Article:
Page:Curtis's Botanical Magazine, Volume 73 (1847).djvu/269

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use stains the bowl to a colour resembling bronze, so much so that the first I saw I believed to be made of that metal. The taste is pungent and unpleasant, leaving an uncomfortable huskiness in the throat.

The Romish priests who are upon the island, drink Kava with the natives with whom they reside. The Tue Tonga is a pagan; but King Josiah and those who have been converted to Christianity have left it off, at the desire of the Protestant Missionaries. In Wallis's Island the French pilot, who is a respectable person, drinks Kava from choice, which he makes by stamping the root in a mortar. At the Feejee Group it is so scarce, that a man about to sail from Tonga for those islands, provided himself with as much as would fill a moderate-sized cart, which was to answer all purposes of barter, &c. The yams of the Feejees are the best in the South Seas.

At Wallis's Island I met the King, walking from his house in which he had slept to that in which he was to pass the day. A root of Kava, without the stems, was carried slung upon a pole before him: it was broken up and brewed as soon as he arrived, exactly in the same manner as at Tonga, except that those who had to chew the root washed their mouths before commencing their office; there also the principal person present, next to himself, prepared the mixture.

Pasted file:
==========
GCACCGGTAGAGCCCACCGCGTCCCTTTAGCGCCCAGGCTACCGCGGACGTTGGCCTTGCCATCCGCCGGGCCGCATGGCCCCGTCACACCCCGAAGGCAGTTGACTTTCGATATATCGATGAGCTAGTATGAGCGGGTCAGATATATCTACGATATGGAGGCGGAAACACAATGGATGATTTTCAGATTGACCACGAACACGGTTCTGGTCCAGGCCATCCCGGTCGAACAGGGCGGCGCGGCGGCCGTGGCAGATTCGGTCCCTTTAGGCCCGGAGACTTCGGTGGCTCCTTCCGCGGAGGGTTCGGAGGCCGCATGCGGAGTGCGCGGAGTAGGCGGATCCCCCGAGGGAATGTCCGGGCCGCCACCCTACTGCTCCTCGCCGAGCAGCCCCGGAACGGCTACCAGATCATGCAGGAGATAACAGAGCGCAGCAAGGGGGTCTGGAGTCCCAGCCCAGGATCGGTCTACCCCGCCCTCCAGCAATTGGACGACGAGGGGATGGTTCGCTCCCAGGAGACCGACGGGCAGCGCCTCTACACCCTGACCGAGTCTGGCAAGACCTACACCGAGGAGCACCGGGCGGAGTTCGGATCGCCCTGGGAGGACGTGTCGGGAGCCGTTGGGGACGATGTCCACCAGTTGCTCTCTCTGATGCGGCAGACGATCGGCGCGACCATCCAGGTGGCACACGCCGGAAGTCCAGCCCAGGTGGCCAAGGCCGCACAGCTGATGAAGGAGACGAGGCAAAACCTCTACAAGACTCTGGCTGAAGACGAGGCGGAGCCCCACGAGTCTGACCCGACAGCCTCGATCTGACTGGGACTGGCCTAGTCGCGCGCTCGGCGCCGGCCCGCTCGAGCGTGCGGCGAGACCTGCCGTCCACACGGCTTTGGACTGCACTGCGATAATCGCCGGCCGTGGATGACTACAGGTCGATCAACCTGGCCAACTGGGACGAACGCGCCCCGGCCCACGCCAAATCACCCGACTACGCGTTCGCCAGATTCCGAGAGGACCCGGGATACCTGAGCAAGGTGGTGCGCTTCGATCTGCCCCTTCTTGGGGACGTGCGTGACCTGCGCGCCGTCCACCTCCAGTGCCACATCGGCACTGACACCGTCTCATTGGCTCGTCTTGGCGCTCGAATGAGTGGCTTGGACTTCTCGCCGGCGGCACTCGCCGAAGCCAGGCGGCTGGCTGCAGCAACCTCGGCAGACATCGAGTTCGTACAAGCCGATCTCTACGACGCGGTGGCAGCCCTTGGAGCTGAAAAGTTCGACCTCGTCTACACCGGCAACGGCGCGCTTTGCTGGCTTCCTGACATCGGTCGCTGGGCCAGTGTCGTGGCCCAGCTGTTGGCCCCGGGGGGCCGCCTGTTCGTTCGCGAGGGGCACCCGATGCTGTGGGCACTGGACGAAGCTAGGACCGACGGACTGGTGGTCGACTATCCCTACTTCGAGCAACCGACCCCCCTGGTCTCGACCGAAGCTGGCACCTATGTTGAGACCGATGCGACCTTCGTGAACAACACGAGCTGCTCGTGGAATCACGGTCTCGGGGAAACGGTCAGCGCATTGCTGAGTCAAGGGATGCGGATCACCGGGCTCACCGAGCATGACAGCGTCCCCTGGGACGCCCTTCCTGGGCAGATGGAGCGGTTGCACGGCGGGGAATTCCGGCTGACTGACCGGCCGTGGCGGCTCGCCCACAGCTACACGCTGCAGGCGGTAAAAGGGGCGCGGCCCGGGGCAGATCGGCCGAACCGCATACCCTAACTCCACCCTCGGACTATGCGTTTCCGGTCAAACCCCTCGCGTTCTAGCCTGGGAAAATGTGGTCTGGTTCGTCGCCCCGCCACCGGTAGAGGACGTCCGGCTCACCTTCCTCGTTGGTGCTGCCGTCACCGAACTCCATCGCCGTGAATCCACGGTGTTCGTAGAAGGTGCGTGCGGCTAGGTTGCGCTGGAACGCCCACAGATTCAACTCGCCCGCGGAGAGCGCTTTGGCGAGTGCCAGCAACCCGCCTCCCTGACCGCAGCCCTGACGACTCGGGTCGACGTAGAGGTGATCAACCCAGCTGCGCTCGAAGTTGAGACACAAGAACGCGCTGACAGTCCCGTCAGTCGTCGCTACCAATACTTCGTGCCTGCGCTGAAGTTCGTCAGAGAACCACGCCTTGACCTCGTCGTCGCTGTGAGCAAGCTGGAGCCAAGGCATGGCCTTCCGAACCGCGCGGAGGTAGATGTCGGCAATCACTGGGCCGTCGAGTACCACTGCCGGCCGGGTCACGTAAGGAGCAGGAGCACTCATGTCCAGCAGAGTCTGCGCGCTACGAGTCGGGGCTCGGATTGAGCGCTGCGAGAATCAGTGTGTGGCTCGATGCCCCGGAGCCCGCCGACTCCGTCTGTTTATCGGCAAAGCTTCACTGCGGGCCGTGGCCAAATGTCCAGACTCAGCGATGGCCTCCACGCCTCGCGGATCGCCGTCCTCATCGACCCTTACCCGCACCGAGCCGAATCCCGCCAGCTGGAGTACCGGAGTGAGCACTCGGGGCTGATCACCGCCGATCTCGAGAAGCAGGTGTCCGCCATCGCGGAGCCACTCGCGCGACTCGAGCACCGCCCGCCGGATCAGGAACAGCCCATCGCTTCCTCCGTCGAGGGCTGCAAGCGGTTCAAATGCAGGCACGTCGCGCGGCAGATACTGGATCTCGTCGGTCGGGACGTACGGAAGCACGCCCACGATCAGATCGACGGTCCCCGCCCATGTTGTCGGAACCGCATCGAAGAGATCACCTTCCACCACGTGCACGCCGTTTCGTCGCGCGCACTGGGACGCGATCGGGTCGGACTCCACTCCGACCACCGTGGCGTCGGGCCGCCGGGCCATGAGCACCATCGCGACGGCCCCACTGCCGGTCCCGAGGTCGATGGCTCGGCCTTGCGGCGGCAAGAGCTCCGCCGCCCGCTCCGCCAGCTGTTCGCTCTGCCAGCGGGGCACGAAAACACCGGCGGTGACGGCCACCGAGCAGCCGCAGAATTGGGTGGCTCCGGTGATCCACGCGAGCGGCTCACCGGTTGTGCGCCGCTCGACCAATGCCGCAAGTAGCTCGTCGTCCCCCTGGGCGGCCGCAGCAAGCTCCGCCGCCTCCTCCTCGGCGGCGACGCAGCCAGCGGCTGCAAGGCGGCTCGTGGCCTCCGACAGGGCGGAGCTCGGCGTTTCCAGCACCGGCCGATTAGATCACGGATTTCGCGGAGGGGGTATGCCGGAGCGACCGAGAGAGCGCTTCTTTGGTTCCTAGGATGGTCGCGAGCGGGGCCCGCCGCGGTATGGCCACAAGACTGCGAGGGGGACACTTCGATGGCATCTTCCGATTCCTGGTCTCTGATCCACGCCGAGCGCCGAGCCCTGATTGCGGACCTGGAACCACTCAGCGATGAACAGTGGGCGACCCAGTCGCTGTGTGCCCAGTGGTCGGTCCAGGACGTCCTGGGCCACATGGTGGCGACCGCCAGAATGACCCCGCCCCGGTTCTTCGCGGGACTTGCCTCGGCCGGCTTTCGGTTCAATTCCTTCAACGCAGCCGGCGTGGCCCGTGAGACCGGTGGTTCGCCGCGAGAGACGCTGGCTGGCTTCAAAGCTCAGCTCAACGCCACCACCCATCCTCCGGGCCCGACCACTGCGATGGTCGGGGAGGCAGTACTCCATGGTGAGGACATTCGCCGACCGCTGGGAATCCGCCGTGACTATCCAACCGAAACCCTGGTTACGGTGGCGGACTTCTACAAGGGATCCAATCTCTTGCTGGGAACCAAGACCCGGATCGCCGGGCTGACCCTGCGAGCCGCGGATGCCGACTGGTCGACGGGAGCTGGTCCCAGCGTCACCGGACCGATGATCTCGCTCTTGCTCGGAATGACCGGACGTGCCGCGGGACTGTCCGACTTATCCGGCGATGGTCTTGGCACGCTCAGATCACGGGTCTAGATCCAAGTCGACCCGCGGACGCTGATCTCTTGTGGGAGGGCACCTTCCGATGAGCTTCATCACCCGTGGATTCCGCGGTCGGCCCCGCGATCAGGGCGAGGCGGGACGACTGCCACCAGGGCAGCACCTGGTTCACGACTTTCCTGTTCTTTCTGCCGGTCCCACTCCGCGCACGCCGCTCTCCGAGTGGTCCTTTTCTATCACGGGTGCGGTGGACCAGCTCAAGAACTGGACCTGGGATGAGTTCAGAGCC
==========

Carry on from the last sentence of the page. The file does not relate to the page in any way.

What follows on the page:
Under the shade of a tree upon the Island of Vavou I saw a Kava party of the poorest sort: it consisted of an old man and five or six others; they had but a very small piece of dry root, yet they used as much solemnity in making the beverage as at the house of the Tue Tonga, so that it was a ridiculous spectacle.